Recently, a number of excellent reviews and reports on the preparation, modification, assembly, characterization, properties, engineering, and applications of nanostructured materials have been published [[4]]. This thesis work represents recent progress in the design, fabrication, and modification of semiconductor nanostructured materials. It also highlights their environmental applications. The synthesis of nanostructured materials is a very active research field [[5]]. The ability to fabricate and process nanostructured materials lies at the heart of nanotechnology, paving the way for understanding novel properties and realizing their potential applications. To date, many technologies have been explored to synthesize nanostructured materials. These technical approaches can be essentially grouped in two paradigms: top-down and bottom-up [[6]]. In particular, versatile bottom-up methods based on chemistry have attracted considerable attention because of their relatively low cost and high throughput [[7]]. Bottom-up approaches refer to the buildup of a material from the bottom: atom-by-atom, molecule by-molecule, or cluster-by-cluster. Growth species such as atoms, ions, and molecules, after impinging on the growth surface, assemble into crystal structures one after another. In recent years, a number of techniques, including coprecipitation, sol-gel processes, microemulsions, freeze drying, hydrothermal processes, laser pyrolysis, ultrasound and microwave irradiation, templates, and chemical vapor deposition, have been developed to control the size, morphology, and uniformity of nanostructures simultaneously [[8],9]. The successful implementation of the bottom-up strategy requires, in the end, the controlled growth of nanostructures. Among various media for crystal growth, the solution based method offers significant advantages, including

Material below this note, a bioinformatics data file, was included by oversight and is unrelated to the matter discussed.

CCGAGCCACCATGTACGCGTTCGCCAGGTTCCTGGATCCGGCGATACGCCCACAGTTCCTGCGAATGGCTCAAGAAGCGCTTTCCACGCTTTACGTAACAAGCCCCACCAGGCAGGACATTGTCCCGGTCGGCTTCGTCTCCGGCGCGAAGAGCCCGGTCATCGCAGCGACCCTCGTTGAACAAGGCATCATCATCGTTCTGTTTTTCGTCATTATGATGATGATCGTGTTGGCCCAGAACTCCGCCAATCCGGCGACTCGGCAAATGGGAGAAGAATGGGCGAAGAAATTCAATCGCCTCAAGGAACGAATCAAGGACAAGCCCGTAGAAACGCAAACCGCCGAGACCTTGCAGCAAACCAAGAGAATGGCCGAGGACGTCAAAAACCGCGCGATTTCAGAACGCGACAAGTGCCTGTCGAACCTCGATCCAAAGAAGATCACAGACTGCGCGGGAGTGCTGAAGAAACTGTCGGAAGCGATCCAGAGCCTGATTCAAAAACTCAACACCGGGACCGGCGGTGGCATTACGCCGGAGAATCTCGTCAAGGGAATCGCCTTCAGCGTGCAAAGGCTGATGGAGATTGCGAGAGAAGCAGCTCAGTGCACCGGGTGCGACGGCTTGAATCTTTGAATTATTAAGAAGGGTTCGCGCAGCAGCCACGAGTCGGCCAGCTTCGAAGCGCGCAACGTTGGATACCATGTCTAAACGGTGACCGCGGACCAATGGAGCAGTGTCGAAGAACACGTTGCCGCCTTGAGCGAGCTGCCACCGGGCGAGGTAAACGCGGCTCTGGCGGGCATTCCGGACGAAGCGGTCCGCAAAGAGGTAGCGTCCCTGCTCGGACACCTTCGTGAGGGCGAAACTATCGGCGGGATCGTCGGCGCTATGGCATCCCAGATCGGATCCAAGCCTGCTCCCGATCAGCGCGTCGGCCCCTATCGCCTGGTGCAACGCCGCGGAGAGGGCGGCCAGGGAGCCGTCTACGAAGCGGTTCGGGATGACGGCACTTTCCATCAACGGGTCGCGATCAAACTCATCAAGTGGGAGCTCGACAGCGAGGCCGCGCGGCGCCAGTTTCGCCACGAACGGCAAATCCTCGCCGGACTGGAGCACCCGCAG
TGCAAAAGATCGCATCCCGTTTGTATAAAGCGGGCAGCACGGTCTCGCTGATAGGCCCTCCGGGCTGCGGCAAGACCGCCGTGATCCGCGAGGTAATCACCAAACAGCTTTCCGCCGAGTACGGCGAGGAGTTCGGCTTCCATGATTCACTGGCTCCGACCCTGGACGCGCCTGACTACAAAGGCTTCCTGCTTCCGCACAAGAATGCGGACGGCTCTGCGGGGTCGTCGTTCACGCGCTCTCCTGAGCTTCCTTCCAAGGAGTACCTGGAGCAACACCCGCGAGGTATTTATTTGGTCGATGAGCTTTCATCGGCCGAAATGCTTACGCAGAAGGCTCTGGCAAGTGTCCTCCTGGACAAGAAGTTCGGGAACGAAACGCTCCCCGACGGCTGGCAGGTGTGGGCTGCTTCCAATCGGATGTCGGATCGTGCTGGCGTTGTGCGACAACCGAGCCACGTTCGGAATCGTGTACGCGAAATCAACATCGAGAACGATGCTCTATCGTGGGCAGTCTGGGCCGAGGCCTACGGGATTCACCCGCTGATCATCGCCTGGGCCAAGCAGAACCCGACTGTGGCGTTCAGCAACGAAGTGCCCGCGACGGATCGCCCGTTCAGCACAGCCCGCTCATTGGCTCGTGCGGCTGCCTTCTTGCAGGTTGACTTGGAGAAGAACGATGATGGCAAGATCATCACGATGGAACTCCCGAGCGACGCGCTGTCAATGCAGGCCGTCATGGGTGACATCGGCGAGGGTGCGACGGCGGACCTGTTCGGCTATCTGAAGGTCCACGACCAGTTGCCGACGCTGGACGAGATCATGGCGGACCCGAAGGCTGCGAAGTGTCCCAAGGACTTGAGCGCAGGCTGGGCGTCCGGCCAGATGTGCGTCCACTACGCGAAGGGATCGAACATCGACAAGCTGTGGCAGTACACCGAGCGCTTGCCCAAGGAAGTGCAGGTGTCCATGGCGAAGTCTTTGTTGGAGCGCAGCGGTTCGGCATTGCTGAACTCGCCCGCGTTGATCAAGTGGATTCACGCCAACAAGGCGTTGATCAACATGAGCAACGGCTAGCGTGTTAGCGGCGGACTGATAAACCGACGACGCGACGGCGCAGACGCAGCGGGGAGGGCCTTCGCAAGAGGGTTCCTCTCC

- low reaction temperatures,
- size-selective growth,
- morphological control, and
- large-scale production.

The liquid-phase approach to the synthesis of inorganic nanostructures has been recently reviewed [[10],11]. This approach is also the core idea that has guided the work presented in this thesis.

1.2 Background of TiO2

In 1972, Fujishima and Honda achieved ultraviolet (UV) light induced water cleavage using a titanium dioxide photo anode in combination with a platinum counter electrode soaked in an electrolyte aqueous solution [[12]]. Since then, semiconductor photocatalysis has attracted considerable attention because of its promising applications in environmental purification as well as solar energy conversion. Semiconductors (e.g., TiO2, ZnO, Fe2O3, WO3, and CdS) can act as photocatalysts for light-induced chemical transformations because of their unique electronic structure, which is characterized by a filled valence band and an empty conduction band. When a photon with an energy of hν matches or exceeds the band gap energy (Eg) of the semiconductor, an electron in the valence band (VB) is excited into the conduction band (CB), leaving a positive hole (h+) in VB. The as photogenerated CB electrons and VB holes in the excited states can recombine and dissipate the input energy as heat, become trapped in metastable surface states, or react with electron donors and electron acceptors adsorbed on the semiconductor surface. During the past decade, research on nanostructured semiconductors as the new building blocks to construct light-energy-harvesting assemblies has grown rapidly and has drawn from a number of scientific disciplines [[13]].